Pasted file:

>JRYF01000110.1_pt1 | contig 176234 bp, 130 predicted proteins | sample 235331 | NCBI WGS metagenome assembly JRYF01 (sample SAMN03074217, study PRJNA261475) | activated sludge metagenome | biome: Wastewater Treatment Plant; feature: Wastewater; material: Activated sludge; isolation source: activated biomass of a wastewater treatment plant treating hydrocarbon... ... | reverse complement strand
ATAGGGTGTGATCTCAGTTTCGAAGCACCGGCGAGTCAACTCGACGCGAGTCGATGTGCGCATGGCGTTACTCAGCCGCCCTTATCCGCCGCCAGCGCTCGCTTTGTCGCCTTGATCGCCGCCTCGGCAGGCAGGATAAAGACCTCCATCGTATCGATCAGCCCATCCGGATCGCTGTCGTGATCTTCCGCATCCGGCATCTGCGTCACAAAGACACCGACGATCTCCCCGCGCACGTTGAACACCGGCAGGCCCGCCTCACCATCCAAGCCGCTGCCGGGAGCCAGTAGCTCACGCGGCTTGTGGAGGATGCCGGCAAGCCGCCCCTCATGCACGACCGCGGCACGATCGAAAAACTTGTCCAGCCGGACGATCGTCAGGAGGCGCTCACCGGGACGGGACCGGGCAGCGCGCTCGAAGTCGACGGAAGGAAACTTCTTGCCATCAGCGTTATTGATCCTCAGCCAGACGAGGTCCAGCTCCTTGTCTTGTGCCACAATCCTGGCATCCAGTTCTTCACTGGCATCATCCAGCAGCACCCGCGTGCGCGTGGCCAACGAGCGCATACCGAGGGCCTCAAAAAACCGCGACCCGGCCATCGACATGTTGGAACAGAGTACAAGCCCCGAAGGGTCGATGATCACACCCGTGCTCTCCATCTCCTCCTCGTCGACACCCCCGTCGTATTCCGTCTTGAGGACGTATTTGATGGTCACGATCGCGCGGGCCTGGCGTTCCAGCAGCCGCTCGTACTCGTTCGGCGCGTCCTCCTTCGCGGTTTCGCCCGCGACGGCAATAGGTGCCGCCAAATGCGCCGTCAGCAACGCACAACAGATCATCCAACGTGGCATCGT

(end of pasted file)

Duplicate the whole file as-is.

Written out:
>JRYF01000110.1_pt1 | contig 176234 bp, 130 predicted proteins | sample 235331 | NCBI WGS metagenome assembly JRYF01 (sample SAMN03074217, study PRJNA261475) | activated sludge metagenome | biome: Wastewater Treatment Plant; feature: Wastewater; material: Activated sludge; isolation source: activated biomass of a wastewater treatment plant treating hydrocarbon... ... | reverse complement strand
ATAGGGTGTGATCTCAGTTTCGAAGCACCGGCGAGTCAACTCGACGCGAGTCGATGTGCGCATGGCGTTACTCAGCCGCCCTTATCCGCCGCCAGCGCTCGCTTTGTCGCCTTGATCGCCGCCTCGGCAGGCAGGATAAAGACCTCCATCGTATCGATCAGCCCATCCGGATCGCTGTCGTGATCTTCCGCATCCGGCATCTGCGTCACAAAGACACCGACGATCTCCCCGCGCACGTTGAACACCGGCAGGCCCGCCTCACCATCCAAGCCGCTGCCGGGAGCCAGTAGCTCACGCGGCTTGTGGAGGATGCCGGCAAGCCGCCCCTCATGCACGACCGCGGCACGATCGAAAAACTTGTCCAGCCGGACGATCGTCAGGAGGCGCTCACCGGGACGGGACCGGGCAGCGCGCTCGAAGTCGACGGAAGGAAACTTCTTGCCATCAGCGTTATTGATCCTCAGCCAGACGAGGTCCAGCTCCTTGTCTTGTGCCACAATCCTGGCATCCAGTTCTTCACTGGCATCATCCAGCAGCACCCGCGTGCGCGTGGCCAACGAGCGCATACCGAGGGCCTCAAAAAACCGCGACCCGGCCATCGACATGTTGGAACAGAGTACAAGCCCCGAAGGGTCGATGATCACACCCGTGCTCTCCATCTCCTCCTCGTCGACACCCCCGTCGTATTCCGTCTTGAGGACGTATTTGATGGTCACGATCGCGCGGGCCTGGCGTTCCAGCAGCCGCTCGTACTCGTTCGGCGCGTCCTCCTTCGCGGTTTCGCCCGCGACGGCAATAGGTGCCGCCAAATGCGCCGTCAGCAACGCACAACAGATCATCCAACGTGGCATCGT